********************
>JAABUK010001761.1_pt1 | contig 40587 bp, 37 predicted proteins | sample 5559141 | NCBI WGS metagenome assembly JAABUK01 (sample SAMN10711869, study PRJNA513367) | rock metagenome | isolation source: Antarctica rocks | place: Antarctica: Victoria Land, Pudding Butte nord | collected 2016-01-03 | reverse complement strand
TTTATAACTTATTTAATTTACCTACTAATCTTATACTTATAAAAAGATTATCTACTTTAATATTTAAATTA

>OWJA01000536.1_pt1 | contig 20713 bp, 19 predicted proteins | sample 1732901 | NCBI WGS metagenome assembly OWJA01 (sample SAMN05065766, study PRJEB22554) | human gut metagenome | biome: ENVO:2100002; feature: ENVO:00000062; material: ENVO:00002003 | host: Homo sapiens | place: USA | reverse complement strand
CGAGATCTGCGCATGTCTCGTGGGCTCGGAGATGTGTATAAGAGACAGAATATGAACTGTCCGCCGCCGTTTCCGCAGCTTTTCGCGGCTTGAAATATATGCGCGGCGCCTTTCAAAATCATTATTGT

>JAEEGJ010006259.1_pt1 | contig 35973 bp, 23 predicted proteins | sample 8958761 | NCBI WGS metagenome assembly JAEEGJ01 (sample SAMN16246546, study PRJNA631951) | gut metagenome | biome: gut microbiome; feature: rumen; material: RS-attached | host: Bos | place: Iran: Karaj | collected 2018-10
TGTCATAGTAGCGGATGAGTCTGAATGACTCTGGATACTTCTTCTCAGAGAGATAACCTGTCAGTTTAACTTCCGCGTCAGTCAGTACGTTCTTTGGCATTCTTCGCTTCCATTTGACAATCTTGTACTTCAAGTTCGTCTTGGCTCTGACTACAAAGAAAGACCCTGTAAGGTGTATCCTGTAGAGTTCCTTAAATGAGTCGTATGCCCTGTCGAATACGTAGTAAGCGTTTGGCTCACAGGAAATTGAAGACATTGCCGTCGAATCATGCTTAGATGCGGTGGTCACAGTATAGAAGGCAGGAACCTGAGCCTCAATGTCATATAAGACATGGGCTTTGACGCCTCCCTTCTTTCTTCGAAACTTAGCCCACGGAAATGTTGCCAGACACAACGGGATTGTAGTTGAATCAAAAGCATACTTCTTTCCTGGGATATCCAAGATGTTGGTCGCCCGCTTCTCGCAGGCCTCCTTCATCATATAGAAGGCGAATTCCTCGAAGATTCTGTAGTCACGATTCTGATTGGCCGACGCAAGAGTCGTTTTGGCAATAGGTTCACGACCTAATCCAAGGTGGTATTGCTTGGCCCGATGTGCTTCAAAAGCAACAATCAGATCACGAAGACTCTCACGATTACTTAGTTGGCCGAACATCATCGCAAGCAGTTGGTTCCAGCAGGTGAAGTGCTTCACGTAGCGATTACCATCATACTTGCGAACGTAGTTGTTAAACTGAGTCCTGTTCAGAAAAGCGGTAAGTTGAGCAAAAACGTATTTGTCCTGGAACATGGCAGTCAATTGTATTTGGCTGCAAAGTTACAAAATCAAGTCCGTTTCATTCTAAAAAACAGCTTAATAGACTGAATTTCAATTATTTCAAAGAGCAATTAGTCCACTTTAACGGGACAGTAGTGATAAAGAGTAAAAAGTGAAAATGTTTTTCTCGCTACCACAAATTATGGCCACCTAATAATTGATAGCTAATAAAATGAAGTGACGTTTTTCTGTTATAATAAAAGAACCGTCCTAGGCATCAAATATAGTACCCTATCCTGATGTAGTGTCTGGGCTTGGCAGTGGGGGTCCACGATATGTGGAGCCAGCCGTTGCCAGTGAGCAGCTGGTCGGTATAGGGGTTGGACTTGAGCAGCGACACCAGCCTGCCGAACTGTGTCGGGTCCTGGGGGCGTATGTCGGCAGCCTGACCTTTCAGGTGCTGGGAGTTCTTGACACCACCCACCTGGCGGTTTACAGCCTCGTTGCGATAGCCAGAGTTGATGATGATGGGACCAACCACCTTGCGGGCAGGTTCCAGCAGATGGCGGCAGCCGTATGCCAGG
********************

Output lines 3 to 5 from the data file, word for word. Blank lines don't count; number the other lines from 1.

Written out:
>OWJA01000536.1_pt1 | contig 20713 bp, 19 predicted proteins | sample 1732901 | NCBI WGS metagenome assembly OWJA01 (sample SAMN05065766, study PRJEB22554) | human gut metagenome | biome: ENVO:2100002; feature: ENVO:00000062; material: ENVO:00002003 | host: Homo sapiens | place: USA | reverse complement strand
CGAGATCTGCGCATGTCTCGTGGGCTCGGAGATGTGTATAAGAGACAGAATATGAACTGTCCGCCGCCGTTTCCGCAGCTTTTCGCGGCTTGAAATATATGCGCGGCGCCTTTCAAAATCATTATTGT

>JAEEGJ010006259.1_pt1 | contig 35973 bp, 23 predicted proteins | sample 8958761 | NCBI WGS metagenome assembly JAEEGJ01 (sample SAMN16246546, study PRJNA631951) | gut metagenome | biome: gut microbiome; feature: rumen; material: RS-attached | host: Bos | place: Iran: Karaj | collected 2018-10